Veteran suicide prevention must not become partisan issue for Congress

Veteran suicide prevention must not become partisan issue for Congress
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Suicide prevention is one of the most tragic challenges that our country faces, and it is particularly heartbreaking when those at risk have served with distinction. Seventeen veterans die by suicide each day across our country, according to data from the Department of Veterans Affairs, and that makes our veterans more likely to die by suicide than civilians.

While we know there is not a single solution to prevent suicide, research demonstrates there are things that work. Leaders in Congress and in the administration are on the brink of finally advancing meaningful policy to combat veteran suicide, which could start to address the overall suicide epidemic in our country. They must not allow politics to hinder this.

While the Senate and the House review suicide prevention packages, they would be wise to consider a tiered approach used by Veterans Affairs, the Centers for Disease Control and Prevention, as well as the National Action Alliance for Suicide Prevention. To have the greatest chance for reducing suicide rates, they advocate targeting three groups of all veterans, those at some but not extensive risk, and the very few who are at high risk.

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The institutions recommend that Veterans Affairs increase the suicide risk assessment and firearms safety training to all Veterans Affairs staffers and contractors, as it is limited to mental health providers. Around 70 percent of veterans who die by suicide use firearms, agency statistics have shown. Veterans who use firearms die 85 percent of the time, compared with less than 4 percent for those who use drug overdoses. This is critical because 90 percent of those who survive a suicide attempt will not try again.

Safety training and safe storage of guns and opioids have been effective with reducing suicide rates. Like other things that lower risk, such as pill bottle locks and airbags, a policy that promotes safe storage of firearms are essential to any suicide prevention effort. They are also supported by the surgeon general, firearms advocates, and veterans groups, and they are included with the White House Prevents Task Force guidelines.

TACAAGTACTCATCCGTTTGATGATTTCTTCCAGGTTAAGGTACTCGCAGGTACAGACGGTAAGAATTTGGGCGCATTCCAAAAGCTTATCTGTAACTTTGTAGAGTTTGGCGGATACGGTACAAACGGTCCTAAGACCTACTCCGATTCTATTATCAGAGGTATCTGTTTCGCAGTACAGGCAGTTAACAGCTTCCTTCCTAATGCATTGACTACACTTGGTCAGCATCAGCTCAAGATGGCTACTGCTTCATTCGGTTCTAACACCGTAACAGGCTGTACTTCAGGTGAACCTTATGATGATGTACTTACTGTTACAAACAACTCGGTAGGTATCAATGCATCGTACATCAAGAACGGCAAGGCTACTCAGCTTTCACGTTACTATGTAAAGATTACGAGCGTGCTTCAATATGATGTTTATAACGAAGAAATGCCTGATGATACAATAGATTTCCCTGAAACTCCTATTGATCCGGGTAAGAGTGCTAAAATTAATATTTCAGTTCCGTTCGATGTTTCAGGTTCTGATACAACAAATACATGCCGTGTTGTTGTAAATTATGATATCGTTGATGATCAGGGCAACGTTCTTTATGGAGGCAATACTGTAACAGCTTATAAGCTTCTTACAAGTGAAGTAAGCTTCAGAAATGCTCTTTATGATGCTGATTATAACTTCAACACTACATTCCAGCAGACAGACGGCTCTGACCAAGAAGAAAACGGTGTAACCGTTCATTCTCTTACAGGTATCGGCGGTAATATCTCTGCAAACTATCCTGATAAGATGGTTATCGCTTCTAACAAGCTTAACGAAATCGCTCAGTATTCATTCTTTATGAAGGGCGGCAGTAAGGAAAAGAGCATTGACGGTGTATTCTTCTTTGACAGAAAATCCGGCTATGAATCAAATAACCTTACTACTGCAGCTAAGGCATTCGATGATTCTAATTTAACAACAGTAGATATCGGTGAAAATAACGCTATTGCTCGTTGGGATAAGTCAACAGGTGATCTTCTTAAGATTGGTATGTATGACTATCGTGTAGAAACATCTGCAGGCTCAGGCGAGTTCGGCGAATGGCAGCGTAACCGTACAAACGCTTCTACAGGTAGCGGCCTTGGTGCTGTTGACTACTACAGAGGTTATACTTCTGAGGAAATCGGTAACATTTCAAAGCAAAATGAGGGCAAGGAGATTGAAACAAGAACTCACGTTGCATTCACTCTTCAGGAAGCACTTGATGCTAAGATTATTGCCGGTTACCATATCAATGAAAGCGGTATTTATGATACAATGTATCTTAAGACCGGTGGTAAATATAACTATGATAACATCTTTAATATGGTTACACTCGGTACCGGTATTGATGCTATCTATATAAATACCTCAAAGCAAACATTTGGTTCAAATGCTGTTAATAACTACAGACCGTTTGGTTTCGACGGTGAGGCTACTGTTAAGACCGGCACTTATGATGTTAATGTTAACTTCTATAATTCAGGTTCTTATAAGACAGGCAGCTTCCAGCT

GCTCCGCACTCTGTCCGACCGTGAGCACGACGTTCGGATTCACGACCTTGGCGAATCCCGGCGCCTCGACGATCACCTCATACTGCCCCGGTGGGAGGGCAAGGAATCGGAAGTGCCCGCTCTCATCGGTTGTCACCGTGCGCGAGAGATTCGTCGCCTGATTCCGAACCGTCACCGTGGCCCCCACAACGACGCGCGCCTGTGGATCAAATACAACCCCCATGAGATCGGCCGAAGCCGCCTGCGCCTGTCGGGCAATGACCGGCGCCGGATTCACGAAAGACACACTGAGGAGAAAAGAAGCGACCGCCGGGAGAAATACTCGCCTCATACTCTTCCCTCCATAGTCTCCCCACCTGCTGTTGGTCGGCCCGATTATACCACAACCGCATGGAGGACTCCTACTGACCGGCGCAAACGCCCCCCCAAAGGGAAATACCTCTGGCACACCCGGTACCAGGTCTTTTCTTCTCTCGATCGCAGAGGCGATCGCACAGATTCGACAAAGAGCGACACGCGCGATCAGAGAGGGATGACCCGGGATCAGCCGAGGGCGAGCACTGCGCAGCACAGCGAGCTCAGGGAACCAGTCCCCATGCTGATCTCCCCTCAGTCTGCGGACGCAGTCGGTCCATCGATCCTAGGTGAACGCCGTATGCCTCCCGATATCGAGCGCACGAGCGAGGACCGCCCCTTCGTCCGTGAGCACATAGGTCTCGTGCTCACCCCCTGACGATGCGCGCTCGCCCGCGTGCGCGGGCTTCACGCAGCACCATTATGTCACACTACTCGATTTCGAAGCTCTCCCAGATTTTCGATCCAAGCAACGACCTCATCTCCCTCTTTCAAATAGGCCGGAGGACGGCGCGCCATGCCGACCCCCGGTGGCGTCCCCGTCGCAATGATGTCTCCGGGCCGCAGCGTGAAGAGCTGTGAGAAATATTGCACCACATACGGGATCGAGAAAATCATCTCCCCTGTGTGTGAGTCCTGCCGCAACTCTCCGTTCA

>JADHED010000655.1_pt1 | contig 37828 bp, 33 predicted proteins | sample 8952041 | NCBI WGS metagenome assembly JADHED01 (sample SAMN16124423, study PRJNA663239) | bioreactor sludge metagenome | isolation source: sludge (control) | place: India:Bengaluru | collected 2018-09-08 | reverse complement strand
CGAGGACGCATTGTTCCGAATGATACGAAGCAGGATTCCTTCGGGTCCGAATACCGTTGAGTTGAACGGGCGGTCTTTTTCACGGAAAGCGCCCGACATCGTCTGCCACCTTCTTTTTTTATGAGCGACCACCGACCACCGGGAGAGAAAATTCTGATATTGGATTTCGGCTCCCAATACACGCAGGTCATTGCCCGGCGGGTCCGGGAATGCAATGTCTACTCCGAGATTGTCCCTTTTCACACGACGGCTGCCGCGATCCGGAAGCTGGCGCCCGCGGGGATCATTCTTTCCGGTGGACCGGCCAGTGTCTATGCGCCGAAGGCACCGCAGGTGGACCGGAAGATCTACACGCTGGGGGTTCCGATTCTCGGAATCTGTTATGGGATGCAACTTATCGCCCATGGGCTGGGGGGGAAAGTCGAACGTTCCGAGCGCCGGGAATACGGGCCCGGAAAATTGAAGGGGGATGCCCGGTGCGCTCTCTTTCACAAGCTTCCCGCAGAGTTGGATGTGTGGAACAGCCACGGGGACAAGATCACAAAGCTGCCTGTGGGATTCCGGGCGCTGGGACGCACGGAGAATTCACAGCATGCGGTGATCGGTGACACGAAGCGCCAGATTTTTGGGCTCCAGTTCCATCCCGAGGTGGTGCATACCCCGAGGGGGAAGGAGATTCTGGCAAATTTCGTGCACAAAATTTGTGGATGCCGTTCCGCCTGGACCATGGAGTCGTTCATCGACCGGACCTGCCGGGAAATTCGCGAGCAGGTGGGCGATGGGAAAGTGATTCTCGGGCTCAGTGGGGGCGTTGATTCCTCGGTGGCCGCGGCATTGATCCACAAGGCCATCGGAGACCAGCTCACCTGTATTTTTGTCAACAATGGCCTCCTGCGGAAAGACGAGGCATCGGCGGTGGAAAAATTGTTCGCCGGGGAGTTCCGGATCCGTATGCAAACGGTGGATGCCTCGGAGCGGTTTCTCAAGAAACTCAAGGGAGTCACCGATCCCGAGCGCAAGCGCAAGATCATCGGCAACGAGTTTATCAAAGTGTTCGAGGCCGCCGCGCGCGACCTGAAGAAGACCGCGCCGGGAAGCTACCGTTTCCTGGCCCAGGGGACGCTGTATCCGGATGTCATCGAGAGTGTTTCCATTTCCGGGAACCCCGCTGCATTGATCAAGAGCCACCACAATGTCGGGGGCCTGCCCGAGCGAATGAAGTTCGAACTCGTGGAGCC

In order to reach veterans at some risk of suicide, it is essential to train all mental health providers working with veterans in military culture and the use of proper treatment. Overwhelming research demonstrates that, as a group, community providers outside Veterans Affairs are less informed in both the areas. Providers within Veterans Affairs have this training, but as more veterans receive care outside the agency, this need is critical.

The transition from active duty to civilian life remains a high risk time for suicide among veterans, according to agency research. We have to do a better job reaching the men and women who have defended our country for this vulnerable time. That would help those at greatest risk of suicide. One way to do so is to have service members participate in some mental health programs in the months leading up to discharge. They should also receive assistance in signing up for federal benefits and using resources. There have been some hopeful actions taken in the last few months.

The White House has released the Prevents Roadmap, which is a suicide prevention legislation that was unanimously approved in the Senate and establishes a community grants program for veterans, and also calls for more innovative research, as the House Veterans Affairs Committee has released more than 30 bills to go with the Senate legislation and added accountability for the White House Prevents Task Force guidelines.

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But more work on this issue must be done to enact the critical measures and produce one truly comprehensive and bipartisan suicide prevention package. In my experience with legislation, we often settle for sufficient, but I encourage more leaders to remember the West Point cadets prayer and “make us choose the harder right rather than the easier wrong.”

At this important juncture, we must take every opportunity to choose the harder right instead of the easier wrong. In 2014, one landmark law which expanded access to care for veterans was passed with support from both sides of the aisle. The Choice Act is one case when meaningful bipartisan policy is achievable. We do not have to agree on every single thing, but it is critical to agree on some things. This must be one of those things.

Robert McDonald served as secretary of Veterans Affairs for the Obama administration. He is the Graham Fellow with the George Bush Institute, where he serves as a key member of the Military Service Initiative team.